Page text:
19. Blue says:

    Well the point of these devices is not that they’re immune to the ‘shoulder to the door’ attack, etc, but that they’re designed so that it’s ‘impossible’ for someone to put their hand through the gap and unhook the chain and then open the door.

    This hack (or should that be crack?) defeats the principle security selling-point of the device with … just a rubber band.

    Ingenious.

    • bcsizemo says:

      Well if the chain had been installed more correctly then the gap would have been too small for the person to put their whole hand through. You need very little slack in the chain, just enough to make it comfortable to lock. Any more than that and you are allowing someone easier access to try and defeat it.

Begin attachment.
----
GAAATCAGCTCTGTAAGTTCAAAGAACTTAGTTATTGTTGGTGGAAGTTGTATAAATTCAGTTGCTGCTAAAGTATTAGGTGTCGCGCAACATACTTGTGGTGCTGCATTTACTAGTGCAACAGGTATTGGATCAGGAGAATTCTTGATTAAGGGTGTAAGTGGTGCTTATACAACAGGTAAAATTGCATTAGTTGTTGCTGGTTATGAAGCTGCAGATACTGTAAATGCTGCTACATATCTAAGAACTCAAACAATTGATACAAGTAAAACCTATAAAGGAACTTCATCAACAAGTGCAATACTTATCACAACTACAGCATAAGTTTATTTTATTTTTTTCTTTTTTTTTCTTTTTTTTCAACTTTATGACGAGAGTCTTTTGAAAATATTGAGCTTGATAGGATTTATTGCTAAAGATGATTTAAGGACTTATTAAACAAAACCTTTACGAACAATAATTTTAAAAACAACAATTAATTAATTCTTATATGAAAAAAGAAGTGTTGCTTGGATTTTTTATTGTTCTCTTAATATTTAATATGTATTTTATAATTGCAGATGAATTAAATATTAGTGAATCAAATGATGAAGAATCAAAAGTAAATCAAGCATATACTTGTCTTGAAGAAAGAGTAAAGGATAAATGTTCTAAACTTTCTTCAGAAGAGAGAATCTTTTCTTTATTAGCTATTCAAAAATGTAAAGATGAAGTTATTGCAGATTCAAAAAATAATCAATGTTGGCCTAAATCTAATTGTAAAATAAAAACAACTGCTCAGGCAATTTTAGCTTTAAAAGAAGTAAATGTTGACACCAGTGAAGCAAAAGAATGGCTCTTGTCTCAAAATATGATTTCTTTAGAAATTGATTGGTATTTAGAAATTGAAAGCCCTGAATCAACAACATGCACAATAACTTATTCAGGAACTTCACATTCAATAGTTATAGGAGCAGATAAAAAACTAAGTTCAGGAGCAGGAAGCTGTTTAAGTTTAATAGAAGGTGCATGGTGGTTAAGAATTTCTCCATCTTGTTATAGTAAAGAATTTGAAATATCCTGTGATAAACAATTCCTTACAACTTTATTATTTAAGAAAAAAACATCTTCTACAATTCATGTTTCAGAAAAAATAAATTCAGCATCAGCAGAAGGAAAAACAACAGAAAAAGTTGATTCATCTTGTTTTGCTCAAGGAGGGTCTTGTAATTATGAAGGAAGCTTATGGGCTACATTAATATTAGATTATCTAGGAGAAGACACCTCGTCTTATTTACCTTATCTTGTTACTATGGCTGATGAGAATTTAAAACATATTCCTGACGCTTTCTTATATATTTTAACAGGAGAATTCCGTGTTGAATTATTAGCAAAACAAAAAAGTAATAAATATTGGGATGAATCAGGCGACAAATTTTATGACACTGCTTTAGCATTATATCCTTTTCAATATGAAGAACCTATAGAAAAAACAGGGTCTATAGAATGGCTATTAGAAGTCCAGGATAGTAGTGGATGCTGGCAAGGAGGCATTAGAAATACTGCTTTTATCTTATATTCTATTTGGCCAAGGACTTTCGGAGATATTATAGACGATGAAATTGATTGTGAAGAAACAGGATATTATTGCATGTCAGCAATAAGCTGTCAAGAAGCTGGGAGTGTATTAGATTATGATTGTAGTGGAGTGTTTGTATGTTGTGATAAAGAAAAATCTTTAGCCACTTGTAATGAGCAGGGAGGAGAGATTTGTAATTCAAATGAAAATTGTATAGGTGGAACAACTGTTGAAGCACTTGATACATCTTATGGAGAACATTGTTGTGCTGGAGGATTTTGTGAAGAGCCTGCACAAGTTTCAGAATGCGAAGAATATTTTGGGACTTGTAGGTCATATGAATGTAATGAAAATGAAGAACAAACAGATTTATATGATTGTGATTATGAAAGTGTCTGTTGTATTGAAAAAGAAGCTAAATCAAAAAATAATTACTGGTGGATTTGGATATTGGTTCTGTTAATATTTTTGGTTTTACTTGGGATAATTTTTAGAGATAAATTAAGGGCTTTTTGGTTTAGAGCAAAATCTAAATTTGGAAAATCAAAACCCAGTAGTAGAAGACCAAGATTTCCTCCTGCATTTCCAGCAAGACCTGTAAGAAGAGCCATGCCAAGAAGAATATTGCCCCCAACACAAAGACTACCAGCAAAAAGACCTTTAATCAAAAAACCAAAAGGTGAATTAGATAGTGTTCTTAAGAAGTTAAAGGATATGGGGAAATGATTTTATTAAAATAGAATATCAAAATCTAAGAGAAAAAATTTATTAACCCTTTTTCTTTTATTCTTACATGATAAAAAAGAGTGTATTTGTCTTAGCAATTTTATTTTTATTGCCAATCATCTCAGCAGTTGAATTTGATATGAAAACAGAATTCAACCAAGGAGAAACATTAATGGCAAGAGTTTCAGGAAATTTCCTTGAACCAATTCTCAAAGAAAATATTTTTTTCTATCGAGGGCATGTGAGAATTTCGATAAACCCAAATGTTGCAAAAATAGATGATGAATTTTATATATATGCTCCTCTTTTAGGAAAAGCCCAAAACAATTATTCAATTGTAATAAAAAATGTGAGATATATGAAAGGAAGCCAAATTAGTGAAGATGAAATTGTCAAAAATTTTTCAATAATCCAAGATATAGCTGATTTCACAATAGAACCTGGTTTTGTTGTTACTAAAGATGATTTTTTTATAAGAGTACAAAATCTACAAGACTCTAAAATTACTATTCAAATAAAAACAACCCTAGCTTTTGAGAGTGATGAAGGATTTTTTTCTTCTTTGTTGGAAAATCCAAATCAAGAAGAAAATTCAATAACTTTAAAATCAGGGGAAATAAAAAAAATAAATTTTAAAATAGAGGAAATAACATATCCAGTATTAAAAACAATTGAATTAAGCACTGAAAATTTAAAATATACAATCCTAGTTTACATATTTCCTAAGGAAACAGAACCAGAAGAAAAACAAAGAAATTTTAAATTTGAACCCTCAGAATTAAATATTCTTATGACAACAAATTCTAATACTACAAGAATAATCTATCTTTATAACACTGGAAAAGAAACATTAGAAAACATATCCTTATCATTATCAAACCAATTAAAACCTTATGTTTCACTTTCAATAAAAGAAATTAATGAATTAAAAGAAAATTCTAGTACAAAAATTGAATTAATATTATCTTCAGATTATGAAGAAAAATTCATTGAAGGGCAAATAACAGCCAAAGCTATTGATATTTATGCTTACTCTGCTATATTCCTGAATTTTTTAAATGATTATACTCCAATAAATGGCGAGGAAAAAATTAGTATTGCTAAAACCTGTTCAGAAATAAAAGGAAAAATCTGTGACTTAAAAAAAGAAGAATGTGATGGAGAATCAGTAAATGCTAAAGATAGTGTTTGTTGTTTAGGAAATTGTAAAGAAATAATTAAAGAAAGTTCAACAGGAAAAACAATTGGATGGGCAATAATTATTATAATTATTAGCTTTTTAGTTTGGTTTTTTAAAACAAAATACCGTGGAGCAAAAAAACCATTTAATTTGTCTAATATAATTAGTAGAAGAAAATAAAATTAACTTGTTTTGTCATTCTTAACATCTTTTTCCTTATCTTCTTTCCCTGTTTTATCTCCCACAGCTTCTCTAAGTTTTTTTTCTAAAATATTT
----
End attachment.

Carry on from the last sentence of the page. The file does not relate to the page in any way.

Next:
20. johnocomedy says:

    just because they demonstrated it on a hotel door, does not mean it will only work on a hotel room door. This will come in very handy when my sleeping wife has engaged the sliding chain lock to see what time i come home from the bars.

    “I got in at 1030, don’t you remember letting me in? you must have been sleepwalking”

  21. halfvenus says:

    My ex-husband demonstrated this for a few of us 25 years ago. Hysterical, really.

  22. bcsizemo says:

    Me’s think this would only work on locks where the chain was a bit long. Or you hand was really thin…

  23. technogeek says:

    Hardly necessary.